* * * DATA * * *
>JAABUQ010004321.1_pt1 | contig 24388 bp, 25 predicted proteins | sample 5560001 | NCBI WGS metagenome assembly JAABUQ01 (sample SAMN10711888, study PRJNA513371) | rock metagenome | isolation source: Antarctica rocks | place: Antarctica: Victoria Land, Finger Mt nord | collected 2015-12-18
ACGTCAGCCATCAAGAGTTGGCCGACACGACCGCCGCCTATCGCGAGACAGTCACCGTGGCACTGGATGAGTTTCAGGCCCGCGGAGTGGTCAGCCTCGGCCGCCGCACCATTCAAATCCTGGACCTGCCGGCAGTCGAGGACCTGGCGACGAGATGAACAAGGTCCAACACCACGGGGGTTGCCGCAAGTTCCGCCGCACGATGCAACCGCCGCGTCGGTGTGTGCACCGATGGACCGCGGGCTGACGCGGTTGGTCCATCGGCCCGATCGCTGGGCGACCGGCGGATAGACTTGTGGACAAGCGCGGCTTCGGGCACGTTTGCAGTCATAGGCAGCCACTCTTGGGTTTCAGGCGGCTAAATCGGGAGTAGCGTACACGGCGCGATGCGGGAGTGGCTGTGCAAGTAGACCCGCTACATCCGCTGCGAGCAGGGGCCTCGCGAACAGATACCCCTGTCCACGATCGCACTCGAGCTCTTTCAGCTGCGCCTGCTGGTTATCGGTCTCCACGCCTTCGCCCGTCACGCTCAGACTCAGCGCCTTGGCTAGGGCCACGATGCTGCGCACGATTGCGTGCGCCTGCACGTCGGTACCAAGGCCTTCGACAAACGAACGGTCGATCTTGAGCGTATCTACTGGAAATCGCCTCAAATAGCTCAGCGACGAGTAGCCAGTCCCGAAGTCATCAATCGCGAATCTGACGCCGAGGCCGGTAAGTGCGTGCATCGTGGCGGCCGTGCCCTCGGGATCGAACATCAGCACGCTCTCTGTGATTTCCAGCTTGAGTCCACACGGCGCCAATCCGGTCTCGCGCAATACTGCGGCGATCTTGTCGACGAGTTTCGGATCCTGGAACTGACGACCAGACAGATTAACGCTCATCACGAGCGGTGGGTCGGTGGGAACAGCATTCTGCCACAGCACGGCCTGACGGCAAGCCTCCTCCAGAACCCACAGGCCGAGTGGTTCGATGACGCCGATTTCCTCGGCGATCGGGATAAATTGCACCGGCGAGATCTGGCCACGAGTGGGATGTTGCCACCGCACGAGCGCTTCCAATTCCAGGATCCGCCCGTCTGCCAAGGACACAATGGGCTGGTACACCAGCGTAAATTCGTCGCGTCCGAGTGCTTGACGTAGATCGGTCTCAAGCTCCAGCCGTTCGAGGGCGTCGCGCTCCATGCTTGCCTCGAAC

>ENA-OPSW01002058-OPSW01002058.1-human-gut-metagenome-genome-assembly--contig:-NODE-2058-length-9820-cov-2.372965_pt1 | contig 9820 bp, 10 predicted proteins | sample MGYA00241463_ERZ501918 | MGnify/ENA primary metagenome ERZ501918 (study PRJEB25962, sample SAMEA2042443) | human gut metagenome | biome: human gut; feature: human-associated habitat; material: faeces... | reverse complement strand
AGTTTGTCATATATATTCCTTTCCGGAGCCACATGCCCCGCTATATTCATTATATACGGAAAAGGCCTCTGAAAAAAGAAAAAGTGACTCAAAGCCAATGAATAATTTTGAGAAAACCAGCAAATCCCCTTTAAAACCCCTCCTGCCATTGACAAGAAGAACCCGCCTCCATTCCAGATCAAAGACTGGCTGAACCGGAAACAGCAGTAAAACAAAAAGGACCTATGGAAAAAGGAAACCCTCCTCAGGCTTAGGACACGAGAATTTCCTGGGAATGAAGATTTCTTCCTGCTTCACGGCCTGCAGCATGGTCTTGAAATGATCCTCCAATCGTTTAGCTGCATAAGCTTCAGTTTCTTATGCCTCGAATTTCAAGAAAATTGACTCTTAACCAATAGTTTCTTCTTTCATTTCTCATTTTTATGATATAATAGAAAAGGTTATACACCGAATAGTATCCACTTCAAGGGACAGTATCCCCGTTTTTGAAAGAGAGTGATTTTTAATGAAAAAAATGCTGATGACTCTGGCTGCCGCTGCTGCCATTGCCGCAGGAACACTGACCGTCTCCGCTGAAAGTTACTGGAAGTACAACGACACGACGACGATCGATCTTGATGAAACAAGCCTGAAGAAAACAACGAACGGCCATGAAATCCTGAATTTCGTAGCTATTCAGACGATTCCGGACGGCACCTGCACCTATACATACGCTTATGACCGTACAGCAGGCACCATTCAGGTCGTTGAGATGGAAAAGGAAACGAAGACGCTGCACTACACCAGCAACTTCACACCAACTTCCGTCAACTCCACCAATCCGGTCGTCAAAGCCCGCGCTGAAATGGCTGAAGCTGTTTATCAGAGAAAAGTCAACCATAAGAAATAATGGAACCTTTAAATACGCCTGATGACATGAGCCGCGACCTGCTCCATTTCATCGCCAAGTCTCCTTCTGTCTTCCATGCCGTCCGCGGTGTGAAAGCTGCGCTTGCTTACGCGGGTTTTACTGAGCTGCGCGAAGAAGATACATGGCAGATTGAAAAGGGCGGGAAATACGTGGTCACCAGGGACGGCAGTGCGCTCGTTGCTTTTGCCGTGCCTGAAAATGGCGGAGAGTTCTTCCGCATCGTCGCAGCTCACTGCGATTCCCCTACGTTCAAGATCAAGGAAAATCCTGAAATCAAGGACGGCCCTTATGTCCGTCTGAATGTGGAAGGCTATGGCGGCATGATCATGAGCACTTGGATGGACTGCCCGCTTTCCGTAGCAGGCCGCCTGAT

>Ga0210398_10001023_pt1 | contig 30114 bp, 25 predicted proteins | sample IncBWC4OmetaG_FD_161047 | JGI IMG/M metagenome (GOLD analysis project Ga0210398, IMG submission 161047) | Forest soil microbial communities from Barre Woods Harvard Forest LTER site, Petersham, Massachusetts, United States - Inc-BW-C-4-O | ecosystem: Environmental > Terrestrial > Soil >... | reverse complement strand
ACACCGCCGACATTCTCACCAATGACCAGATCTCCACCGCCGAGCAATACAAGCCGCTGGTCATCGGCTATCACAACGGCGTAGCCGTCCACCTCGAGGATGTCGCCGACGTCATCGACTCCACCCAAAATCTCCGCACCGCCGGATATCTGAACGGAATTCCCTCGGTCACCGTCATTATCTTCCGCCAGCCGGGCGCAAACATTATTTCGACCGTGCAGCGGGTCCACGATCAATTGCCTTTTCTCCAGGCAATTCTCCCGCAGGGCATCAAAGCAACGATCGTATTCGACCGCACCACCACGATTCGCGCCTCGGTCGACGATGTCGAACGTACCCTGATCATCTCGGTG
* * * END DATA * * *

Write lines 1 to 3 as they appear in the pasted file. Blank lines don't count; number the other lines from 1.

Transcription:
>JAABUQ010004321.1_pt1 | contig 24388 bp, 25 predicted proteins | sample 5560001 | NCBI WGS metagenome assembly JAABUQ01 (sample SAMN10711888, study PRJNA513371) | rock metagenome | isolation source: Antarctica rocks | place: Antarctica: Victoria Land, Finger Mt nord | collected 2015-12-18
ACGTCAGCCATCAAGAGTTGGCCGACACGACCGCCGCCTATCGCGAGACAGTCACCGTGGCACTGGATGAGTTTCAGGCCCGCGGAGTGGTCAGCCTCGGCCGCCGCACCATTCAAATCCTGGACCTGCCGGCAGTCGAGGACCTGGCGACGAGATGAACAAGGTCCAACACCACGGGGGTTGCCGCAAGTTCCGCCGCACGATGCAACCGCCGCGTCGGTGTGTGCACCGATGGACCGCGGGCTGACGCGGTTGGTCCATCGGCCCGATCGCTGGGCGACCGGCGGATAGACTTGTGGACAAGCGCGGCTTCGGGCACGTTTGCAGTCATAGGCAGCCACTCTTGGGTTTCAGGCGGCTAAATCGGGAGTAGCGTACACGGCGCGATGCGGGAGTGGCTGTGCAAGTAGACCCGCTACATCCGCTGCGAGCAGGGGCCTCGCGAACAGATACCCCTGTCCACGATCGCACTCGAGCTCTTTCAGCTGCGCCTGCTGGTTATCGGTCTCCACGCCTTCGCCCGTCACGCTCAGACTCAGCGCCTTGGCTAGGGCCACGATGCTGCGCACGATTGCGTGCGCCTGCACGTCGGTACCAAGGCCTTCGACAAACGAACGGTCGATCTTGAGCGTATCTACTGGAAATCGCCTCAAATAGCTCAGCGACGAGTAGCCAGTCCCGAAGTCATCAATCGCGAATCTGACGCCGAGGCCGGTAAGTGCGTGCATCGTGGCGGCCGTGCCCTCGGGATCGAACATCAGCACGCTCTCTGTGATTTCCAGCTTGAGTCCACACGGCGCCAATCCGGTCTCGCGCAATACTGCGGCGATCTTGTCGACGAGTTTCGGATCCTGGAACTGACGACCAGACAGATTAACGCTCATCACGAGCGGTGGGTCGGTGGGAACAGCATTCTGCCACAGCACGGCCTGACGGCAAGCCTCCTCCAGAACCCACAGGCCGAGTGGTTCGATGACGCCGATTTCCTCGGCGATCGGGATAAATTGCACCGGCGAGATCTGGCCACGAGTGGGATGTTGCCACCGCACGAGCGCTTCCAATTCCAGGATCCGCCCGTCTGCCAAGGACACAATGGGCTGGTACACCAGCGTAAATTCGTCGCGTCCGAGTGCTTGACGTAGATCGGTCTCAAGCTCCAGCCGTTCGAGGGCGTCGCGCTCCATGCTTGCCTCGAAC

>ENA-OPSW01002058-OPSW01002058.1-human-gut-metagenome-genome-assembly--contig:-NODE-2058-length-9820-cov-2.372965_pt1 | contig 9820 bp, 10 predicted proteins | sample MGYA00241463_ERZ501918 | MGnify/ENA primary metagenome ERZ501918 (study PRJEB25962, sample SAMEA2042443) | human gut metagenome | biome: human gut; feature: human-associated habitat; material: faeces... | reverse complement strand